Former Massachusetts Republican Sen. Edward Brooke died Saturday at the age of 95
He was the first black Republican senator elected to office since Reconstruction
Leaders from both parties -- including the President -- mourn his death and praised his work in the legislative body
Edward Brooke – the first African-American to be popularly elected to the U.S. Senate – passed away Saturday, according to family spokesman Ralph Neas and the Massachusetts Republican Party. Brooke was 95.
Brooke served in the Senate from 1967-1979 and has often been heralded by both parties as a trailblazer. He is the only African-American to be elected to a second term and was the first black Republican elected to the Senate since Reconstruction.
President Barack Obama hailed Brooke as someone who led “an extraordinary life of public service.”
“As the first African-American elected as a state’s Attorney General and first African-American U.S. Senator elected after reconstruction, Ed Brooke stood at the forefront of the battle for civil rights and economic fairness. During his time in elected office, he sought to build consensus and understanding across partisan lines, always working towards practical solutions to our nation’s challenges,” the President said in a statement Saturday night.
Brooke grew up in a racially divided Washington, D.C. and after graduating college he served in the Army during World War II later receiving a Bronze Star. After his military service, he moved to Massachusetts and attended law school. Later he would enter politics – first winning the position of Massachusetts attorney general in 1962. Four years later he ran for the Senate and won.
“Massachusetts has a history of sending giants to the United States Senate, great statesmen like Quincy Adams, Webster, Cabot Lodge, and Kennedy. We count Ed Brooke among them. He carried the added honor and burden of being ‘the first’ and did so with distinction and grace. I have lost a friend and mentor. America has lost a superb example of selfless service. Diane and I extend our deepest condolences to the Brooke family,” Massachusetts Gov. Deval Patrick, a Democrat, said in a statement Saturday.
Leaders of both parties Saturday honored Brooke honoring his career and praising his lasting legacy.
“He was never partisan or wedded to party interests,” civil rights icon Rep. John Lewis (D-Georgia) recounted. “He was a champion for whatever he believed was right. He was instrumental in the passage of the Civil Rights Act of 1964 and added an important open-housing requirement to the act. He also crafted the Brooke Amendment a year later which capped the financial responsibility of public housing applicants to no more than 25 percent of a poor person’s income.”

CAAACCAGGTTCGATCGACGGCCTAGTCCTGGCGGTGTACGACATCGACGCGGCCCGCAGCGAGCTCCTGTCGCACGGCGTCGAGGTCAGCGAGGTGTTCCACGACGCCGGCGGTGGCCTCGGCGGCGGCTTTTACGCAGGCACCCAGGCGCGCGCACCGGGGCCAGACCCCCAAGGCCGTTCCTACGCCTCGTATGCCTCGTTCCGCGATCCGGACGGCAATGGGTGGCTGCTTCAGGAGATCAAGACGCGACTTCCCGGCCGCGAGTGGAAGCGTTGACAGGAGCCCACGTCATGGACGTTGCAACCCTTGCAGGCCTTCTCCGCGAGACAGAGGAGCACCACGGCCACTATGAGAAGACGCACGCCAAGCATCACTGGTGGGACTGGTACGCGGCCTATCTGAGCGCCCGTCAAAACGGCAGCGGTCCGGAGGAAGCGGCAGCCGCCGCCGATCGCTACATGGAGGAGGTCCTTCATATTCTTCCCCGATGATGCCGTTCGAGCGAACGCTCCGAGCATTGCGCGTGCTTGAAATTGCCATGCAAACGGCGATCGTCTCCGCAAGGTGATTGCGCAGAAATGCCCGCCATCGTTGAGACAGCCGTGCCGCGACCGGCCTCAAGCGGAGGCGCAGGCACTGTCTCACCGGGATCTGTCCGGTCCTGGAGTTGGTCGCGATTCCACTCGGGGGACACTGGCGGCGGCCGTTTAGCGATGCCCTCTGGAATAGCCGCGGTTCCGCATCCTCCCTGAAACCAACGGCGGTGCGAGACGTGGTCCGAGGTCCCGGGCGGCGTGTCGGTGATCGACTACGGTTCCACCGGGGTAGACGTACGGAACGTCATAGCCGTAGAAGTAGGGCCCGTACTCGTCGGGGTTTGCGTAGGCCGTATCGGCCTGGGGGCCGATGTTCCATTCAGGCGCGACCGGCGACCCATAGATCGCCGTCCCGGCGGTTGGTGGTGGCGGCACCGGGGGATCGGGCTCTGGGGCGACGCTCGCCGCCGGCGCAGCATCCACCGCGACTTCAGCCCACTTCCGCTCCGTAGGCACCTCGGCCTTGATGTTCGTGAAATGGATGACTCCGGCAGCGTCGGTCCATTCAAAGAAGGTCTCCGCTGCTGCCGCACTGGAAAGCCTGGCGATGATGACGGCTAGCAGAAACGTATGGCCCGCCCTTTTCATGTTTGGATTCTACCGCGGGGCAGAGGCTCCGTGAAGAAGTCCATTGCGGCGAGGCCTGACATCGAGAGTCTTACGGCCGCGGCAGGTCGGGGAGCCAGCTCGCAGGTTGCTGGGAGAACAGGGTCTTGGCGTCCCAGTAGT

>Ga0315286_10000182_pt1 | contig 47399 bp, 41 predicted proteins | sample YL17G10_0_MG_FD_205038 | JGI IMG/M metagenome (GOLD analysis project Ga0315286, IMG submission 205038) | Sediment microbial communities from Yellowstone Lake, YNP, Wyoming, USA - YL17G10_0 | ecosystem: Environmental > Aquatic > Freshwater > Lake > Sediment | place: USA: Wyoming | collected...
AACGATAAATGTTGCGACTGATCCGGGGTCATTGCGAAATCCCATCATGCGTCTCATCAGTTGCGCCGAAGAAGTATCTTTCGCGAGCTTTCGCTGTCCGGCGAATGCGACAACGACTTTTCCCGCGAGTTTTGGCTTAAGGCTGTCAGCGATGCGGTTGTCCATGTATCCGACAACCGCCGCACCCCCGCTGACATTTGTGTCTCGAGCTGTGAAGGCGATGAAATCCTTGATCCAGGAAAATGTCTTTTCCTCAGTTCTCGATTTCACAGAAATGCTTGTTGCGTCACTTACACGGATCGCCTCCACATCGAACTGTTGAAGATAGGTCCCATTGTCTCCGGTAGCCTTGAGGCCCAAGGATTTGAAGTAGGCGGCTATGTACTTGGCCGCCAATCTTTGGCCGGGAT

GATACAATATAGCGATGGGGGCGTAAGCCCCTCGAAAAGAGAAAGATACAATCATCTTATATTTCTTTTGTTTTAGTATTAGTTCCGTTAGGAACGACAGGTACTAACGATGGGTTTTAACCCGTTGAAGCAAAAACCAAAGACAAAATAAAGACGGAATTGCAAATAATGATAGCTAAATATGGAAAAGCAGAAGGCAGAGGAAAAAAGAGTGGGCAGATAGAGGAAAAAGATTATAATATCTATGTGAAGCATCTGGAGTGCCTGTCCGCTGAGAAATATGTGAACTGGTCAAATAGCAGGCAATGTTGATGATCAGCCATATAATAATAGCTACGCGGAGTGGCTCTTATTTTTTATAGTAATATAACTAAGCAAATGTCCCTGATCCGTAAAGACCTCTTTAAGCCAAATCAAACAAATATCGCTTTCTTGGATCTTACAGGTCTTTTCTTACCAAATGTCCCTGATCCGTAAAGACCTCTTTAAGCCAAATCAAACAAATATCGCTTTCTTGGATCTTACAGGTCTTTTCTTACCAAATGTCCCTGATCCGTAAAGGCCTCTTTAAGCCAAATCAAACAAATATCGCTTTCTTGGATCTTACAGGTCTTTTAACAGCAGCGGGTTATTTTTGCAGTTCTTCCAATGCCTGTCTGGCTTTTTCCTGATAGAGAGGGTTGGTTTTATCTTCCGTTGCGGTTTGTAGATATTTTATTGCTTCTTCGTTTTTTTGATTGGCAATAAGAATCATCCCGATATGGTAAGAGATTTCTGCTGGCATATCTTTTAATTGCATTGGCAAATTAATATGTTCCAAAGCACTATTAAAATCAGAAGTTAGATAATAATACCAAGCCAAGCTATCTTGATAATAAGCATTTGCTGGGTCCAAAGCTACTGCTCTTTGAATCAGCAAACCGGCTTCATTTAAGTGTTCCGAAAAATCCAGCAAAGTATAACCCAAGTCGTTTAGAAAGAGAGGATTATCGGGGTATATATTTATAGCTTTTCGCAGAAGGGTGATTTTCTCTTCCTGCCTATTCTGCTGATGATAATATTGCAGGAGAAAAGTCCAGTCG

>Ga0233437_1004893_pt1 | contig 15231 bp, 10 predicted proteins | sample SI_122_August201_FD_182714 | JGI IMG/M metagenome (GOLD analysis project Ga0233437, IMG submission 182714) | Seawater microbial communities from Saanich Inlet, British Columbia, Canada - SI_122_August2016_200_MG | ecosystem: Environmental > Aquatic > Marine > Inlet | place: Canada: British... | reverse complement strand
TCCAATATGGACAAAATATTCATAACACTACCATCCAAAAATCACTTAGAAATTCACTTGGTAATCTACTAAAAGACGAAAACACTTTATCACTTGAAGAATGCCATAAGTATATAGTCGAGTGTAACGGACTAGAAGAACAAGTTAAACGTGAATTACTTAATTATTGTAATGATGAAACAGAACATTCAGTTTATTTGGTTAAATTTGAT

“America mourns the loss of a trailblazer who will always be remembered as a model of courage and honesty in office: Senator Edward W. Brooke. Senator Brooke’s accomplishments remind us that anything is possible in our country. It’s a proud legacy that paved the way for others. And it’s a proud legacy that will live on into history,” incoming Senate majority leader Mitch McConnell said in a statement.
“Massachusetts has a history of sending giants to the United States Senate, great statesmen like Quincy Adams, Webster, Cabot Lodge, and Kennedy. We count Ed Brooke among them. He carried the added honor and burden of being ‘the first’ and did so with distinction and grace. I have lost a friend and mentor. America has lost a superb example of selfless service.” Massachusetts Gov. Deval Patrick, a Democrat, said in a statement Saturday.
While in the Senate he played a key part in the passage of civil rights and low-income housing bills earning him the title “Mr. Housing.”
“A decorated war hero, this Massachusetts Republican was a highly respected legislator responsible for shaping our nation’s laws and ensuring equal rights for all men and women. The Massachusetts Republican Party is proud to have had Senator Brooke as one of our party’s leaders,” Massachusetts Republican Party Chairman Kirsten Hughes said Saturday.
He took some liberal positions while he served his two terms in the Senate and at times opposed three of President Richard Nixon’s Supreme Court nominees.
Sen. Tim Scott, of South Carolina, the only black Republican serving in the Senate, said he was “deeply saddened” by the news Saturday, on his Twitter account.
“Deeply saddened by the loss of Senator Edward Brooke. He was a true trailblazer; those of us who followed cannot thank him enough,” Scott tweeted.
The popular Brooke faced some controversy at the end of his Senate tenure after a probe of his personal finances following a divorce. “It was just a divorce case,” he told the Boston Globe in a 2000 interview. “It was never about my work in the Senate. There was never a charge that I committed a crime, or even nearly committed a crime.”
Brooke passed away early Saturday morning at his home in Florida of natural causes according to Neas.